# R and Babel

I decided to accept my own challenge so I downloaded and installed R. It’s a huge system with a lot to learn but I did manage to figure out enough to generate some basic statistics and a couple graphs. I’ll be using the same data as in the 10,000 Steps post, but I won’t bother to reproduce the table here (it’s in the org file for this post, of course, I’m just not exporting it).

If you want to use R with Babel you really need to read the Org-babel-R page. Babel works a little differently with R and it’s easy to waste a lot of time trying to get things to work because you weren’t aware of those differences.

## ­

The first thing I wanted to do was calculate some basic statistics from the data. Nothing fancy, just maximum value, minimum value, mean, median, and standard deviation. That’s pretty easy in R because there are R primitives for them.

Here’s the code block for the basic statistics. As before, `steps` is the table of data. The `in[,2]` is the second column of that data (it’s a slice of the array that Babel creates from the table for R’s use). I put it in `vals` just to avoid typing `in[,2]` over and over. The only tricky part was figuring out how to form the output array but that’s because I don’t really know R yet.

```#+BEGIN_SRC R :var inp=steps :exports results
vals <- inp[,2]
array( c("Max", "Min", "Mean", "Median", "Std. Dev.",
max(vals), min(vals), mean(vals), median(vals),
sd(vals)), dim=c(5, 2))
#+END_SRC
```

Here’s the resulting table:

 Max 18078 Min 840 Mean 11665.6 Median 12572 Std. Dev. 5372.69

Next I wanted to generate a pie chart showing the distribution of steps in groups of 1,000. I was thinking that I’d have to do some low level programming to build the frequency table. It turns out, however, that R has the `hist` command that will do that for you. It will even plot a histogram. All you need to do is pass it the data and indicate where you want the breaks to be. This simple code block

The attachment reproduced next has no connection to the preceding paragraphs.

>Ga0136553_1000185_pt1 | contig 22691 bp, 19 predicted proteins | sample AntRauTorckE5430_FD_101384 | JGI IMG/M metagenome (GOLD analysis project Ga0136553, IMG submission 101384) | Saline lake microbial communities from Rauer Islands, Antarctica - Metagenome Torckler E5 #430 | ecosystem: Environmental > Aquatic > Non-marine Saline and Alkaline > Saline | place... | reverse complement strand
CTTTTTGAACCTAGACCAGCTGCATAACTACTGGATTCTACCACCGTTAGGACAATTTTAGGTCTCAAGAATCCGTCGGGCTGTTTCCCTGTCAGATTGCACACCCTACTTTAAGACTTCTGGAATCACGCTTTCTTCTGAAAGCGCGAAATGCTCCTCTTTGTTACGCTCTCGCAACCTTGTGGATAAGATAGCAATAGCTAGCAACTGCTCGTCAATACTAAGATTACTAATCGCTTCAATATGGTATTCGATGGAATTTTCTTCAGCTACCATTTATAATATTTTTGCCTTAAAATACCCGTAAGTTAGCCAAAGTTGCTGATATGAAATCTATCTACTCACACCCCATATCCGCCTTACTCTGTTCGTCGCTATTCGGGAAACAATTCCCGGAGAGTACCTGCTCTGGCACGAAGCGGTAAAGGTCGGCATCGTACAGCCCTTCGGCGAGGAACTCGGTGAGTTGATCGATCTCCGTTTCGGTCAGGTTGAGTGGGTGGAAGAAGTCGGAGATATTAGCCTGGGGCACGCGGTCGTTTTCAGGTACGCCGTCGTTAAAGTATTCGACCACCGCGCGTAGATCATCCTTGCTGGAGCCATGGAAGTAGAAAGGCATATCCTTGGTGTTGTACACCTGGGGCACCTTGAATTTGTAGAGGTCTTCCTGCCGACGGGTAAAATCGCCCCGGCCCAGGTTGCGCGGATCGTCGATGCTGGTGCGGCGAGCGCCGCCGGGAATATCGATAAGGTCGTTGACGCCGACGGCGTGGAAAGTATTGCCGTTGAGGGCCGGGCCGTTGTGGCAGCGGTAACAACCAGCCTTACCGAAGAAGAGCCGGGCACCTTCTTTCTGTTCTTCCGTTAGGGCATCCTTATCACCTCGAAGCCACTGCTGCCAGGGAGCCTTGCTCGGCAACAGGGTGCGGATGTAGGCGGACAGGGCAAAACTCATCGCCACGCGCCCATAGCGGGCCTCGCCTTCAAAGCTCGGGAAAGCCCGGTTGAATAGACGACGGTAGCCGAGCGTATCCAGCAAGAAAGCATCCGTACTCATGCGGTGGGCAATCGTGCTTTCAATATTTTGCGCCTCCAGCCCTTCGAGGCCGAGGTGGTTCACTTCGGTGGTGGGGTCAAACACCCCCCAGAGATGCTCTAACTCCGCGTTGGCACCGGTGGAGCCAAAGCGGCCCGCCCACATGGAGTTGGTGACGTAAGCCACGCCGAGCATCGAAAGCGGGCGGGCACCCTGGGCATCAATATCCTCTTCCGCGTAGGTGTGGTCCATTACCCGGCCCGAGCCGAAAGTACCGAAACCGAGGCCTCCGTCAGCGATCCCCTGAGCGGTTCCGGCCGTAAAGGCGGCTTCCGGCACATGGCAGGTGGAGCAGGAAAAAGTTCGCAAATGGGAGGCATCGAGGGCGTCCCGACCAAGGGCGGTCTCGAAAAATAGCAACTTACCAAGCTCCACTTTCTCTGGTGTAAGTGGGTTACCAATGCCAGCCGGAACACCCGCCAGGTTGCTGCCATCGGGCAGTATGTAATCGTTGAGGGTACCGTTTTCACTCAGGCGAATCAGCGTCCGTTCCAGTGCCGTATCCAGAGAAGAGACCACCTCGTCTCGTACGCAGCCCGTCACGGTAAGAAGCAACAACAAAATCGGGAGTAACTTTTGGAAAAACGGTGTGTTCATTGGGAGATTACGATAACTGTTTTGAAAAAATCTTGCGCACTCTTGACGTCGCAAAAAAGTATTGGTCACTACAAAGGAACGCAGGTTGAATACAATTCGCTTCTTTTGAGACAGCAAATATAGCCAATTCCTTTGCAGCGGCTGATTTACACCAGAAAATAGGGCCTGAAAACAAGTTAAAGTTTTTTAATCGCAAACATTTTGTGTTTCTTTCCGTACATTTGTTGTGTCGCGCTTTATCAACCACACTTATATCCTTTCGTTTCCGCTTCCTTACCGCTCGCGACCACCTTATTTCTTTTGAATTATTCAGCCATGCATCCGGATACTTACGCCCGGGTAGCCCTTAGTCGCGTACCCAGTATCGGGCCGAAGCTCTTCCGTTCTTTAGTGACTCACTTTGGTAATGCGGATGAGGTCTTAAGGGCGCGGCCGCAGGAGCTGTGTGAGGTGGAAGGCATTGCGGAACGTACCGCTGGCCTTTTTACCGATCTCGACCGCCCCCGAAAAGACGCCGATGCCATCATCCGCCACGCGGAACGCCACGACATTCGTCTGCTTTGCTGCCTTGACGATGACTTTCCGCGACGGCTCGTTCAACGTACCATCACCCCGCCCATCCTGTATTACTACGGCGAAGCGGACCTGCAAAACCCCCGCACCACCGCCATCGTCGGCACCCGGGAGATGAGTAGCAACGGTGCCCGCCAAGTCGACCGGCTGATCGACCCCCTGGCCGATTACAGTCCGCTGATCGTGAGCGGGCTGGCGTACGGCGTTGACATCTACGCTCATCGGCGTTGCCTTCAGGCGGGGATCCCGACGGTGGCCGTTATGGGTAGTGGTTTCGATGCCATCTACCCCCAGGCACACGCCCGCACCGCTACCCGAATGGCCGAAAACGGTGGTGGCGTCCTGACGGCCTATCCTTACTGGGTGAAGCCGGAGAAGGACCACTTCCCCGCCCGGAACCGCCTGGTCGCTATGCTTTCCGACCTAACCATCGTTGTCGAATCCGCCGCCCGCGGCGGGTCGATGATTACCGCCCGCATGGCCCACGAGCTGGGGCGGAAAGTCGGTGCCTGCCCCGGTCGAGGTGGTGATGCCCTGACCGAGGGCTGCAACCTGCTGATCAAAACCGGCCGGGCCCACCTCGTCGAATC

```#+BEGIN_SRC R :var inp=steps :file http://irreal.org/blog/wp-content/uploads/2011/05/wpid-hist.png :results graphics :exports results
hist(inp[,2], breaks=0+1000*(0:19), plot=TRUE, main="Steps Histogram", xlab="Steps")
#+END_SRC
```

results in the the following histogram.

Most of the arguments to `hist` involve setting the graph and axes labels.

The output of `hist` is really an object (think structure) that has entries for things like the bucket breaks, bucket midpoints, and bucket counts. You can see that in action in the next code block, which uses `hist` again but with no plotting. Instead the output object is captured and used as input to the `pie` primitive.

```#+BEGIN_SRC R :var inp=steps :file http://irreal.org/blog/wp-content/uploads/2011/05/wpid-pie-steps.png :results graphics :R-dev-args pointsize=7 :exports results
ftab <- hist(inp[,2], breaks=0+1000*(0:19), plot=FALSE)
pie(ftab\$counts, labels = ftab\$mids/1000, radius=.75, main="Frequency (thousands)")
#+END_SRC
```

I had to scrunch up the pie chart a bit to prevent the bucket labels from colliding too much. Still, it’s a nice chart for very little effort.

If you do any work involving statistics, R is definitely a tool you need. Of course, if you do any work involving statistics, you already know that. Using Org-mode and Babel is a great way to have all the data, graphs, and text for a paper in one file that can then easily be exported to HTML or LaTeX. I’ve said before that I really like Babel and the more I use it and learn about it the more I like it.

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